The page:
Last week’s meeting between President Xi Jinping of China and his American counterpart, Joe Biden, was not just a milestone for bilateral relations, but also implications and directions in terms of global peace and security.
This also applies to countries in Africa, where the so-called major power rivalry is shaping geopolitical configurations and influencing international relations.
Zimbabwe is also caught up in this, as this article shall demonstrate.
Over the past few years, disagreements between China and the US have come close to endangering global peace with recurrent incidents such as America’s provocations on the Taiwan issue through entertaining visits by the region’s leader to the US and American officials visiting the region, despite China’s warnings not to politically meddle in the internal affairs.
China considers Taiwan to be part of China, and the core of its core interests.
China and the US have also clashed in the South China Sea amid disputes of territory, which also involves other countries in the region.
Early this year, there was an incident regarding a high-altitude air balloon that the US accused China of using to spy, before shooting it down; and as recently as late October there was a reported incident of a Chinese fighter jet coming “dangerously close” to a US B-52 bomber while flying over the South China Sea – and both Beijing and Washington blamed each other for the incident, as per media reports.
The two countries have sharply differed on global peace and security flashpoints such as the war in Ukraine and recent bombardment of Gaza by Israel.
These incidents demonstrate that the world is never too far from a major conflagration, if the two major powers – which are also key economic rivalries and have been involved in a number of disputes – do not exercise restraint.
The meeting between Xi and Biden was thus important for the two sides to find each other and narrow their differences – and it produced results.
According to reports about the meeting in the midweek, the two leaders agreed to resume high level military communication.
The US President is quoted in the media as saying: “We are back to direct, open, clear communications…Vital miscalculations can cause real trouble with a country like China or any other major country.”
The two sides also resolved the Taiwan issue.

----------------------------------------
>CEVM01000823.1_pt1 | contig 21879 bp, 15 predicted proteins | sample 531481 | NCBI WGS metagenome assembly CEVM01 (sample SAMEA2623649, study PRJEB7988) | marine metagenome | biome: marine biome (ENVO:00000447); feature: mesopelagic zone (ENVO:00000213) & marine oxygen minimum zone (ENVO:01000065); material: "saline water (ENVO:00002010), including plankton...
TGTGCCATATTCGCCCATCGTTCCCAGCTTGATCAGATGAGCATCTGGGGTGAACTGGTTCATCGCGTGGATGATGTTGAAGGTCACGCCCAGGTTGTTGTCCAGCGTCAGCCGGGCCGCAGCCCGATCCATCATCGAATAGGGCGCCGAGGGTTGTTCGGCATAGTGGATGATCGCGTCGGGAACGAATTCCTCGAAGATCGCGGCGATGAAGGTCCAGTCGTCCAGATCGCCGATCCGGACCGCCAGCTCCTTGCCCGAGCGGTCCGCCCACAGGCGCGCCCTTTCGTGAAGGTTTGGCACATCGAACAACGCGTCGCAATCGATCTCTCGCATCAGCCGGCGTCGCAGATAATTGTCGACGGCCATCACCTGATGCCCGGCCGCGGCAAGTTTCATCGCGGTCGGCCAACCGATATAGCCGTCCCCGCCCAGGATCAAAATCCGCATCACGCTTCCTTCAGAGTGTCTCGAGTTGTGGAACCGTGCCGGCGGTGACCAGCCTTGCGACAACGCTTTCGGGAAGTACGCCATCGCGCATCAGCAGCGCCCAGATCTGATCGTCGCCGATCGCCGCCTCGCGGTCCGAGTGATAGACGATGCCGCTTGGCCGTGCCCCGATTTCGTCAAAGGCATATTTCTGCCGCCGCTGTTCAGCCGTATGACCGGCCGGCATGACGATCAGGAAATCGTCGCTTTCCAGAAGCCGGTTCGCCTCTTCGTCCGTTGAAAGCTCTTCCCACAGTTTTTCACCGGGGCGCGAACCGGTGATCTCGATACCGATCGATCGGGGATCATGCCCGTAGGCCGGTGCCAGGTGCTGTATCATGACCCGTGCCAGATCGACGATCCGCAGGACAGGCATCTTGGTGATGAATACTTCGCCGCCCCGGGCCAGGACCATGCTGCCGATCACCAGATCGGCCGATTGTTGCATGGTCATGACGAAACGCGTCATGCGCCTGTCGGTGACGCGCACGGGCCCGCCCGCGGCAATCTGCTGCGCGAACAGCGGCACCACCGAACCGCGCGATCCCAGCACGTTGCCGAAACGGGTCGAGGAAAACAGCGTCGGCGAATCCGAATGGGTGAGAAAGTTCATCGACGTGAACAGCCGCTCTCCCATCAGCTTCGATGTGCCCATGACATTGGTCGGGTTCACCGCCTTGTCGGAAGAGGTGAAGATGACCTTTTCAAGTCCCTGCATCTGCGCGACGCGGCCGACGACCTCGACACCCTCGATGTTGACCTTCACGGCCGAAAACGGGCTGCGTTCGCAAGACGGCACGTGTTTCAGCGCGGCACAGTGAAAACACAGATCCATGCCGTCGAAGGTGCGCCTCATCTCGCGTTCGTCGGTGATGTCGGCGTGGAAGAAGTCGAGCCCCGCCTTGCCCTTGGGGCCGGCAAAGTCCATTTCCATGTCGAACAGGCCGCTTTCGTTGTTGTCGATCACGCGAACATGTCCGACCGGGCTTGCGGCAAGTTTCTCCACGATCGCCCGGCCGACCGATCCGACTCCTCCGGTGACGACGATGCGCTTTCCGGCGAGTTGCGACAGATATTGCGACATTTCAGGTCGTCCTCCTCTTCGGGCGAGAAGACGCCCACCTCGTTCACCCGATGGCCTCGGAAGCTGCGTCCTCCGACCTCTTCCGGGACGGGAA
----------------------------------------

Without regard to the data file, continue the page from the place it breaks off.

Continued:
Biden said: “We maintain the agreement that there us a One-china policy and I’m not going to change that, that’s not going to change.”
These positives coming from the meeting should be safeguarded and implemented without hypocrisy.
There are also other areas that the two major countries can work together and find ways that promote global peace and security.
Finding ways to end the wars in Ukraine and the Middle East is key to resolving some of the biggest issues on earth at the moment.
China can utilise its newfound influence in the Middle East to discourage further escalation of the war into a regional conflict with the involvement of other countries. This is a view shared by the US.
China could use its leverage to stop North Korea from supplying weapons to Russia and to end the conflict in Ukraine, and this has been the request of the Americans, too.
There is no doubt that China can, and will, do a lot to change the peace and security complexion of the world.
In fact, using the lenses of the Global Security Initiative, China seeks comprehensive, cooperative and sustainable peace, and the use of the United Nations and multilateralism as an approach to put up safeguards for global peace.
The US has not always complimentary in this regard, and has either worked to provoke China into a possible conflict or to contain it.
President Xi has recognised the need for “building a global community of shared future to safeguard world peace and promote common development”, according to his 2018 speech on “Break new ground in China’s Major-Country Diplomacy”.
The African continent is likely to benefit from a more cooperative peace framework and regime.
The US has been playing out its rivalry and containment of China in Africa, trying to foment a “new Cold War”, and this was in stark display when America reacted angrily at South Africa hosting China and Russia for military exercises.
The US itself has been shoring its military presence in Africa through the Africa Command, a network of bases in all African countries, but one – Zimbabwe.
Experts say this militarisation is a cause for concern, especially because of US history of fomenting coups and regime change in Third World Countries.
Zimbabwe has raised strong reservations to the US having military presence in neighbouring countries.
This is especially so, after the US and other countries once tried to intervene in the country through a United nations Security Council resolution that China, for the first time regarding an African country, used its veto against.
For feedback and comments, please contact ZiMetro News on WhatsApp: +27 82 836 5828.